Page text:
Most important to the game is the gameplay, which, when compared to Oblivion and Morrowind, feels much more fluid and commanding. The game fits any style of play quite suitably. Whether you use a bow, fling spells, or hack through the game with melee weapons, the game never feels limiting in a sense. Inclusion of VATS-style slow-motion and special killing blows makes the combat feel ultimately more satisfying, and does not detract from the flow of combat at all. However, the lack of inclusion of this for spells was disappointing.

Additionally added to the game is a more extensive crafting system, however this can be usually abused(explained in last paragraph of gameplay). The player has three options to them available via Enchanting, Smithing, and Alchemy. Players can create their own armor and weapons, enchant their own gear, and brew their own potions. Perk investment unlocks further improvements as well. In a game lacking a Diablo-like random loot system, this proves quite useful. However, there is no spellcrafting in this game, unlike Oblivion. This proves quite disappointing, as spell damage is a set value for various spells and cannot be improved via any items. This makes Destruction magic pale in comparison to Archery and melee later on, however, it is still potent enough to easily get through the game.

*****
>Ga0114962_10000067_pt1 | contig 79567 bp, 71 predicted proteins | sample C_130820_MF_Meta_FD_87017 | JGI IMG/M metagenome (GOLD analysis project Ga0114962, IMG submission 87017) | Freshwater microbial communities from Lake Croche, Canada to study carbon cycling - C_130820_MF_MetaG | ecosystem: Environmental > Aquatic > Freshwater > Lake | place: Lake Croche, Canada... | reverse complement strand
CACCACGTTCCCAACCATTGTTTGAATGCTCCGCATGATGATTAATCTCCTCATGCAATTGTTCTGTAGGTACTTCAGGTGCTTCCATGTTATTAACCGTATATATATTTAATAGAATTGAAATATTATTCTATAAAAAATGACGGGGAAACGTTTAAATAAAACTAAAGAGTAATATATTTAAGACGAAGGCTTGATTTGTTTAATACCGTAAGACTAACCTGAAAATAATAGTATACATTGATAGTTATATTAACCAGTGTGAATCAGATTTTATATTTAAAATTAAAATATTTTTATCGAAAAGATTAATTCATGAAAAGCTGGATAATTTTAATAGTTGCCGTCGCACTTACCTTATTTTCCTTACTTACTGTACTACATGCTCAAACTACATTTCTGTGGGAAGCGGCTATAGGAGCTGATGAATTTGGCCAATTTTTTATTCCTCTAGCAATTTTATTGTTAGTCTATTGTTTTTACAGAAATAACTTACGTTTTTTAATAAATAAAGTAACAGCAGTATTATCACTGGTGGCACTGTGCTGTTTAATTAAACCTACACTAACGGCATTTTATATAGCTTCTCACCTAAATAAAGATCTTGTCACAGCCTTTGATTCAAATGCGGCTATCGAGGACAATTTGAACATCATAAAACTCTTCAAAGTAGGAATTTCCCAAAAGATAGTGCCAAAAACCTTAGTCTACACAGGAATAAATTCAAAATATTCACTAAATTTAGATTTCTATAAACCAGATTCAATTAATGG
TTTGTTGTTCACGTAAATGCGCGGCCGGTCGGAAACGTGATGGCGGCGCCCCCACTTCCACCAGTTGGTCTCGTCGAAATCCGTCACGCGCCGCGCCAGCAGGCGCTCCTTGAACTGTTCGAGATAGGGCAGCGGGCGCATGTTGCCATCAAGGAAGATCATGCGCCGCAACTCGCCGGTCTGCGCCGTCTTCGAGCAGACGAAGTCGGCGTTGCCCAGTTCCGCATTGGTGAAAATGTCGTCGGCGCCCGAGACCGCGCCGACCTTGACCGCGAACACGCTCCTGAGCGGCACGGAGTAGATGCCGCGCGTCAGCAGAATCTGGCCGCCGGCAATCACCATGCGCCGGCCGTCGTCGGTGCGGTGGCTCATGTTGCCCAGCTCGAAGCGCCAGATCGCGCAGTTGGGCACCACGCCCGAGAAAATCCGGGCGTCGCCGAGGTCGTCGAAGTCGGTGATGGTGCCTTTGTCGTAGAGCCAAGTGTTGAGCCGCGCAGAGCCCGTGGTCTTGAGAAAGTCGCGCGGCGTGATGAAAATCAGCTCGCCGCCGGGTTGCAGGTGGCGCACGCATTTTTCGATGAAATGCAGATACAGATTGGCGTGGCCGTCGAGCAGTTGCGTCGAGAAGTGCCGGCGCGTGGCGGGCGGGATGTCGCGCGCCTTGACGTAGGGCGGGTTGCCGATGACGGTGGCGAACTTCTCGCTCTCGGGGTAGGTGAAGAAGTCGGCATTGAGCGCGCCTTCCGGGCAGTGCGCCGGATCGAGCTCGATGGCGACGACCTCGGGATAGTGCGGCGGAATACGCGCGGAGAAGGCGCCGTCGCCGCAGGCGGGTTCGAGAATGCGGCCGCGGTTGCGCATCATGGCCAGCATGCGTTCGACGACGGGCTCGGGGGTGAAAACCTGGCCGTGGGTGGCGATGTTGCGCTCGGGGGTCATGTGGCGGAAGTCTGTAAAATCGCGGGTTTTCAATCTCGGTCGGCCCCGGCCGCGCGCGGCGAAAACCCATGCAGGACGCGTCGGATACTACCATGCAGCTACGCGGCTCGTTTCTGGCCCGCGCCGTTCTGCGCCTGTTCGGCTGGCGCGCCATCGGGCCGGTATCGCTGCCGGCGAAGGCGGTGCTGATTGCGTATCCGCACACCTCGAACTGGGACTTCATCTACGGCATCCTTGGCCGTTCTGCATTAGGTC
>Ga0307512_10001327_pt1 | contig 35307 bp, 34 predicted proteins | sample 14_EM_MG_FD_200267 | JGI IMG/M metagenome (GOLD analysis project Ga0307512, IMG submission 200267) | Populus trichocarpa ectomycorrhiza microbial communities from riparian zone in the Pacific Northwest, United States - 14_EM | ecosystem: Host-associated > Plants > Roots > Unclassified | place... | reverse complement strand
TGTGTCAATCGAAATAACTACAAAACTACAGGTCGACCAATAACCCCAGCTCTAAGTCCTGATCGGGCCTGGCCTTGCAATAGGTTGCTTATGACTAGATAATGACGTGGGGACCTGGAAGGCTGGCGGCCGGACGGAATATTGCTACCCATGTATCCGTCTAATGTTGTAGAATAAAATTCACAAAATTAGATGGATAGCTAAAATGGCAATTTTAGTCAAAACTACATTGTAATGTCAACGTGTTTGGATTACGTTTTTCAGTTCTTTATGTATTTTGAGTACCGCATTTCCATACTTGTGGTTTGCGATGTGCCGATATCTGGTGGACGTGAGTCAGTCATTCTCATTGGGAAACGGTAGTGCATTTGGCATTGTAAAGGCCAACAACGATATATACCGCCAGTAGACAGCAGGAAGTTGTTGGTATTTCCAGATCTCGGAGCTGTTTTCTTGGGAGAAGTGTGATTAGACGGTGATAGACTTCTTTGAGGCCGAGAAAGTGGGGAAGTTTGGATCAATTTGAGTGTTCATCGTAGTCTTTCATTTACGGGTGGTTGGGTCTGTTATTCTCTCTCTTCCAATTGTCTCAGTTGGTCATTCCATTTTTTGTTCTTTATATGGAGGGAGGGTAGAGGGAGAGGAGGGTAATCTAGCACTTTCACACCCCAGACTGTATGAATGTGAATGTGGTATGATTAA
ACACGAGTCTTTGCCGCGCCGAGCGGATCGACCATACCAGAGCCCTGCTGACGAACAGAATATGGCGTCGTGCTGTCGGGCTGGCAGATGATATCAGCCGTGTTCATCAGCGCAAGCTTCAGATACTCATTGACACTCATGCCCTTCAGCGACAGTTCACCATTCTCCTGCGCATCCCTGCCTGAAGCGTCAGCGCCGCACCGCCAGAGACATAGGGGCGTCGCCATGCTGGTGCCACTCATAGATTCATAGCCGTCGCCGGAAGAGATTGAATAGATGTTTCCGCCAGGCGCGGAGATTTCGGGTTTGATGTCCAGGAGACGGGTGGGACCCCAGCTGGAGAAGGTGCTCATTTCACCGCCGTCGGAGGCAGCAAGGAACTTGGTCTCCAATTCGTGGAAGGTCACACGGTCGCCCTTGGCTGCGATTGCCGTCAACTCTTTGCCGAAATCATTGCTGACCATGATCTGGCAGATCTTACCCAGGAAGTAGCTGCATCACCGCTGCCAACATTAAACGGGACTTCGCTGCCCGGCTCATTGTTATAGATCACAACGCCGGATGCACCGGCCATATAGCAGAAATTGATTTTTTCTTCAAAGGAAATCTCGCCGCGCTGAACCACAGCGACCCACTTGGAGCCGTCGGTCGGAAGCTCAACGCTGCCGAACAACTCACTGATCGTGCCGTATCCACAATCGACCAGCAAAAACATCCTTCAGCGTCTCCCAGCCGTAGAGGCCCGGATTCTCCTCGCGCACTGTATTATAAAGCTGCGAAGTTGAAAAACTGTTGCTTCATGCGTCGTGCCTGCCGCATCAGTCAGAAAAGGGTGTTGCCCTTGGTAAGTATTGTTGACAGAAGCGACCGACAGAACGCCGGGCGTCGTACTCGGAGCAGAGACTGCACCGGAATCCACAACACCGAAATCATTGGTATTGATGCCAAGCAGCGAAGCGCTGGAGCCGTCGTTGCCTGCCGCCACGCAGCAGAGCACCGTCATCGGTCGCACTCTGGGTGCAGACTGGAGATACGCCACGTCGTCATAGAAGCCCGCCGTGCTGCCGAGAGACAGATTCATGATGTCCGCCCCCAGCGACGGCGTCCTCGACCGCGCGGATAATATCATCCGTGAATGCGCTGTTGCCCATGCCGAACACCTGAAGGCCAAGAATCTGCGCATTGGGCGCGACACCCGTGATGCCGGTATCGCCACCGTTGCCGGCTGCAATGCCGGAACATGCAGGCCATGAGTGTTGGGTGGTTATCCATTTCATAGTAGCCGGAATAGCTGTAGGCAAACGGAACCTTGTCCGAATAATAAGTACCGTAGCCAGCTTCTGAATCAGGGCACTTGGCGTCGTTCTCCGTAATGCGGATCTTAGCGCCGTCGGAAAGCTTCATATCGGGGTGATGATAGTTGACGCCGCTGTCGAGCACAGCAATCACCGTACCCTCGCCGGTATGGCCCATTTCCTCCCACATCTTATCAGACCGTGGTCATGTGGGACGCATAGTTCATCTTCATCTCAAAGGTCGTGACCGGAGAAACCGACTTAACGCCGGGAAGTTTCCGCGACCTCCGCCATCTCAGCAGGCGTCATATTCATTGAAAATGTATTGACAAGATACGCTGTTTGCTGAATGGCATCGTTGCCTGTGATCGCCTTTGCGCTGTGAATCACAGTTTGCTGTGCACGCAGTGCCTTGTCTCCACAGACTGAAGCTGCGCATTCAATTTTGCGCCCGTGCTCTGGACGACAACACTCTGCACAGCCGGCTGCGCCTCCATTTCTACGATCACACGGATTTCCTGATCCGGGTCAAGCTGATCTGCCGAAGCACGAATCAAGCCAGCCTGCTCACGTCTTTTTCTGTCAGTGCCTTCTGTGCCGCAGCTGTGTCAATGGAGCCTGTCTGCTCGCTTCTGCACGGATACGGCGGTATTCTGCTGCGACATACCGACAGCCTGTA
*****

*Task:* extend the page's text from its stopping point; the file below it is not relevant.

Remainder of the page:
Leveling is different from many other Elder Scrolls games. Characters level by using skills more and more and this contributes to an overall level bar. Once this bar fills, the character level increases and the character level increases. At this time the player must add 10 points to health, stamina, or mana and place a perk point in a specific skill(an idea borrowed from Fallout 3 and New Vegas). This simplified leveling system has its benefits and at the same time is limiting. It is an improvement over Oblivion's leveling system, which many complained of, but the simplicity might discourage some. The perks are actually quite exciting and add a rewarding sense upon leveling.